Historically, U.S. federal policy action has often followed experimentation and organizing at the local scale. Around the U.S. today, cities and states have been experimenting with a range of policy actions to support worker and community ownership, including cooperatives, by removing barriers to their eligibility and inclusion in existing urban economic development programs, improving provision of technical assistance and education to new entrepreneurs about cooperative models, and incenting cooperatives’ use in existing government procurement/purchasing programs and direct lending programs. States are undertaking similar actions and have also moved to update the laws governing cooperatives’ incorporation, many of which were woefully out of date. As a sense of the best practices across cities and states emerge, we suspect they might inform the development of other federal policy recommendations. This might also help harmonize the treatment of cooperatives across states, which is a particularly critical issue for digital and platform co-ops, which often seek to work across state lines.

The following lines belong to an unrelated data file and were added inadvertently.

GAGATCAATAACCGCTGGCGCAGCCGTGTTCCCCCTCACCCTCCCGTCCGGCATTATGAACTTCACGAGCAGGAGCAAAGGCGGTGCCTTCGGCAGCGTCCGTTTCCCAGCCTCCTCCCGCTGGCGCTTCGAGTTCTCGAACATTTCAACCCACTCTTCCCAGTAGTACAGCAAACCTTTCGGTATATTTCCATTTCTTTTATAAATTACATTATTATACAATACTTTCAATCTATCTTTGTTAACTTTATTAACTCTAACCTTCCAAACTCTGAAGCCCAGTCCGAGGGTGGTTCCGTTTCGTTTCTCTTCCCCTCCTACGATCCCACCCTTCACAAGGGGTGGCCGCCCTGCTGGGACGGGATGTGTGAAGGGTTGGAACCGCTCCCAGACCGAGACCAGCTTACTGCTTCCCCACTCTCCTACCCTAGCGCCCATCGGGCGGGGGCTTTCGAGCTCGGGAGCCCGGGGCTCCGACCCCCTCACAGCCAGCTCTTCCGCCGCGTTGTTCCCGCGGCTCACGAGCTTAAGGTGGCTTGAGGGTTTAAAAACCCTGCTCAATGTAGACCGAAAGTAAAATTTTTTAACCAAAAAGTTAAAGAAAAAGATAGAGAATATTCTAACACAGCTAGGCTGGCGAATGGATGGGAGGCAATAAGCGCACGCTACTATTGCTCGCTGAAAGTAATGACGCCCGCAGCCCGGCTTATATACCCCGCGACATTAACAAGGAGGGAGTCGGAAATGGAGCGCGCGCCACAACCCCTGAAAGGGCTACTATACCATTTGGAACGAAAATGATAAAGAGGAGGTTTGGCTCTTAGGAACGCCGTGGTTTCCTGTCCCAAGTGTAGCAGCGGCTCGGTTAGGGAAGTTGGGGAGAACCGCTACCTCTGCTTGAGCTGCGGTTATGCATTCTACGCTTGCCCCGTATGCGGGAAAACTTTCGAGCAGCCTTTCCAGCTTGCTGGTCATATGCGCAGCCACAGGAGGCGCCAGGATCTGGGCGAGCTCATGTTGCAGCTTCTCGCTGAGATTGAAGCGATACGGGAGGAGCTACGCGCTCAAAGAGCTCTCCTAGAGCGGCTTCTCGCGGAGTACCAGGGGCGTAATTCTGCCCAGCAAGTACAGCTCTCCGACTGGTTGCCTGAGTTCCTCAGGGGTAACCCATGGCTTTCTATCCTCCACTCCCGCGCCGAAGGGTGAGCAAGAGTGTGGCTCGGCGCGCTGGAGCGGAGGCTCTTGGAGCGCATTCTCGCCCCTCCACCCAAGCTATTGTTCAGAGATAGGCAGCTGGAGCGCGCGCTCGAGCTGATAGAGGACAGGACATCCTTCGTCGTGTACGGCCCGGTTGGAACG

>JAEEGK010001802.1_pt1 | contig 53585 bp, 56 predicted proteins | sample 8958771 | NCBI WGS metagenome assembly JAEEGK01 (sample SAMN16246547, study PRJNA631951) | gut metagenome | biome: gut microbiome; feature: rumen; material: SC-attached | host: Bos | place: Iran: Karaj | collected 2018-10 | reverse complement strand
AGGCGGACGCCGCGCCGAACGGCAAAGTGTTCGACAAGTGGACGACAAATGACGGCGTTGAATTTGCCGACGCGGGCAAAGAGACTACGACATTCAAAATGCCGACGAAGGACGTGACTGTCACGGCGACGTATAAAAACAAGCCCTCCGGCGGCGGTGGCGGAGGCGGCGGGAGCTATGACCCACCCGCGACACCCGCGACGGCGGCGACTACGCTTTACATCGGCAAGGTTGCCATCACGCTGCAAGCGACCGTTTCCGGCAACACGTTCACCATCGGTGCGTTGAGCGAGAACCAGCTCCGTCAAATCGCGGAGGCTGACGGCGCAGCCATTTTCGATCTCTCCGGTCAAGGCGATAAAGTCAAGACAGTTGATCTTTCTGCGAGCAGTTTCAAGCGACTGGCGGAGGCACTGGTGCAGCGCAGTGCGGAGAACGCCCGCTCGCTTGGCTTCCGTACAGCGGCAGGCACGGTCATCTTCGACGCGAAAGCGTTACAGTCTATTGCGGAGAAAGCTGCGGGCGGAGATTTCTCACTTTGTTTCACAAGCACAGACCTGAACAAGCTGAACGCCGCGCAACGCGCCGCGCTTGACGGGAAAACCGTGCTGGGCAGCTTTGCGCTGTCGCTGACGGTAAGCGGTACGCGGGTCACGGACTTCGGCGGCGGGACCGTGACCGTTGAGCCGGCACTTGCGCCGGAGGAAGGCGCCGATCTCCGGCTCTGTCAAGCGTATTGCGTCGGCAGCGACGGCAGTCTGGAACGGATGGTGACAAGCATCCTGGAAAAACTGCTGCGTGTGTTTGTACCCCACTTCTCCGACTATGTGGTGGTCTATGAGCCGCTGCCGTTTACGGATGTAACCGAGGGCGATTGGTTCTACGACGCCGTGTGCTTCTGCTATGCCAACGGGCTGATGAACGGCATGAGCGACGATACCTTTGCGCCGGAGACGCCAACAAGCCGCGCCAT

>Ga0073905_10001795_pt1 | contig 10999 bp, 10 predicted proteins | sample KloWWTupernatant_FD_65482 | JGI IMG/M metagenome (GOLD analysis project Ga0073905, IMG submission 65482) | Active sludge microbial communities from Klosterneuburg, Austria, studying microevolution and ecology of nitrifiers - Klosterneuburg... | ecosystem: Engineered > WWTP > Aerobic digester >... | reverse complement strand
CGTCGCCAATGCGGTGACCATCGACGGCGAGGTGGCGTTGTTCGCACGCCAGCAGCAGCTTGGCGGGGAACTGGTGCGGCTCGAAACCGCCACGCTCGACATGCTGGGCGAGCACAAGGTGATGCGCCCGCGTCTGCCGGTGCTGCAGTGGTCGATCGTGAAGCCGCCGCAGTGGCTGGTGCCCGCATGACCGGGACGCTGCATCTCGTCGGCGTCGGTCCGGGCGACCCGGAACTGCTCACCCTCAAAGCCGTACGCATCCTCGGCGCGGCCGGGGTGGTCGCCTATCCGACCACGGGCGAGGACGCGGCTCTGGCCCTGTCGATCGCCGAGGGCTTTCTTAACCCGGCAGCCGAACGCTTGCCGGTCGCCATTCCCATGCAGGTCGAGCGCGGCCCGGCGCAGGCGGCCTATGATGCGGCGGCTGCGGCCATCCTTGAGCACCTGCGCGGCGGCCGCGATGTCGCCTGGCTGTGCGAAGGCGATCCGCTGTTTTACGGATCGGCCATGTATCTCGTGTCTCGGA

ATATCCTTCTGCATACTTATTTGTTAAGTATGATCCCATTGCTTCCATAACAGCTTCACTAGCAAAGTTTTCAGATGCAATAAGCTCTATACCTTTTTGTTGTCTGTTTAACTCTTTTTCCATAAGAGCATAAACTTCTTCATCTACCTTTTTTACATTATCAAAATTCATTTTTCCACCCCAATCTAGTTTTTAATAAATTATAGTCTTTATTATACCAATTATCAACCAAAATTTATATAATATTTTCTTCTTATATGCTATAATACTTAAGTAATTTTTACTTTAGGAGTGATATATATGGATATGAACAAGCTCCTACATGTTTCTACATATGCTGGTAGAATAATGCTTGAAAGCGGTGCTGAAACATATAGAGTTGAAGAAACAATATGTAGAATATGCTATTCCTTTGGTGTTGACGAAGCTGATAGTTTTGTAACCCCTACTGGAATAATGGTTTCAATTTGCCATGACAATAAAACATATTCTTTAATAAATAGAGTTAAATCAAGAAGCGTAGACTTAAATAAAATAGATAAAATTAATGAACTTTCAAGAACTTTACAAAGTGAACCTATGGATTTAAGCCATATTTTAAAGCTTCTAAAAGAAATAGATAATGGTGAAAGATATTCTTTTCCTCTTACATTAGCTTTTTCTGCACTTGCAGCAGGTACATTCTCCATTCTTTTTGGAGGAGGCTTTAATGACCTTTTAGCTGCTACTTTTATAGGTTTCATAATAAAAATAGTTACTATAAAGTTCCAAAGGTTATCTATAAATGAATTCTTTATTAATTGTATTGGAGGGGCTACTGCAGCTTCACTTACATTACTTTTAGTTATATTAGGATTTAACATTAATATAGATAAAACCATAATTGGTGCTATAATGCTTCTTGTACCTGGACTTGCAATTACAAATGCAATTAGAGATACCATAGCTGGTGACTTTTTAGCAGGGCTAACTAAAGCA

But for any of these recommendations to have a chance of succeeding and to gain a place at the policy table, however, they need widespread backing, including from the broader movement for worker power. With history as a guide, if the Democratic Socialism movement in the U.S. gains traction, more centrist policymakers are likely to push for cooperatives as a way to temper the severity of American capitalism. To that end, efforts like The Clean Slate for Worker Power project would do well to consider the potential of platform cooperatives and lend their active support to the cooperative movement and its policy goals.